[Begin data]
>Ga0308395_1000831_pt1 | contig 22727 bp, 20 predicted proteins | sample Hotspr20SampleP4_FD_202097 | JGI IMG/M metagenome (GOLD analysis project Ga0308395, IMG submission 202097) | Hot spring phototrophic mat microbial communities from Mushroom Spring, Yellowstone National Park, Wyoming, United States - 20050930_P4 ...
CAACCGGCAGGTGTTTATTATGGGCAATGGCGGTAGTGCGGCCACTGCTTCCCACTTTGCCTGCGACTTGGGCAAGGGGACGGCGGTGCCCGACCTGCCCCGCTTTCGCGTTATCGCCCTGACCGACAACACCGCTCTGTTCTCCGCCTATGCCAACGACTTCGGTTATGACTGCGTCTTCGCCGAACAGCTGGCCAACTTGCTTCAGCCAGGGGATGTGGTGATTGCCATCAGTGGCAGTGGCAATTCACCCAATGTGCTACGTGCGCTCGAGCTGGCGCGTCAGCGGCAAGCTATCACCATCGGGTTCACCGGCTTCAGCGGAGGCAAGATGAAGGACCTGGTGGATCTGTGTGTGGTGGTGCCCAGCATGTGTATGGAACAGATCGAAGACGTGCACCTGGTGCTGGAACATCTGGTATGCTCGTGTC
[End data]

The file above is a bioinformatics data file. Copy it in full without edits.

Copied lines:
>Ga0308395_1000831_pt1 | contig 22727 bp, 20 predicted proteins | sample Hotspr20SampleP4_FD_202097 | JGI IMG/M metagenome (GOLD analysis project Ga0308395, IMG submission 202097) | Hot spring phototrophic mat microbial communities from Mushroom Spring, Yellowstone National Park, Wyoming, United States - 20050930_P4 ...
CAACCGGCAGGTGTTTATTATGGGCAATGGCGGTAGTGCGGCCACTGCTTCCCACTTTGCCTGCGACTTGGGCAAGGGGACGGCGGTGCCCGACCTGCCCCGCTTTCGCGTTATCGCCCTGACCGACAACACCGCTCTGTTCTCCGCCTATGCCAACGACTTCGGTTATGACTGCGTCTTCGCCGAACAGCTGGCCAACTTGCTTCAGCCAGGGGATGTGGTGATTGCCATCAGTGGCAGTGGCAATTCACCCAATGTGCTACGTGCGCTCGAGCTGGCGCGTCAGCGGCAAGCTATCACCATCGGGTTCACCGGCTTCAGCGGAGGCAAGATGAAGGACCTGGTGGATCTGTGTGTGGTGGTGCCCAGCATGTGTATGGAACAGATCGAAGACGTGCACCTGGTGCTGGAACATCTGGTATGCTCGTGTC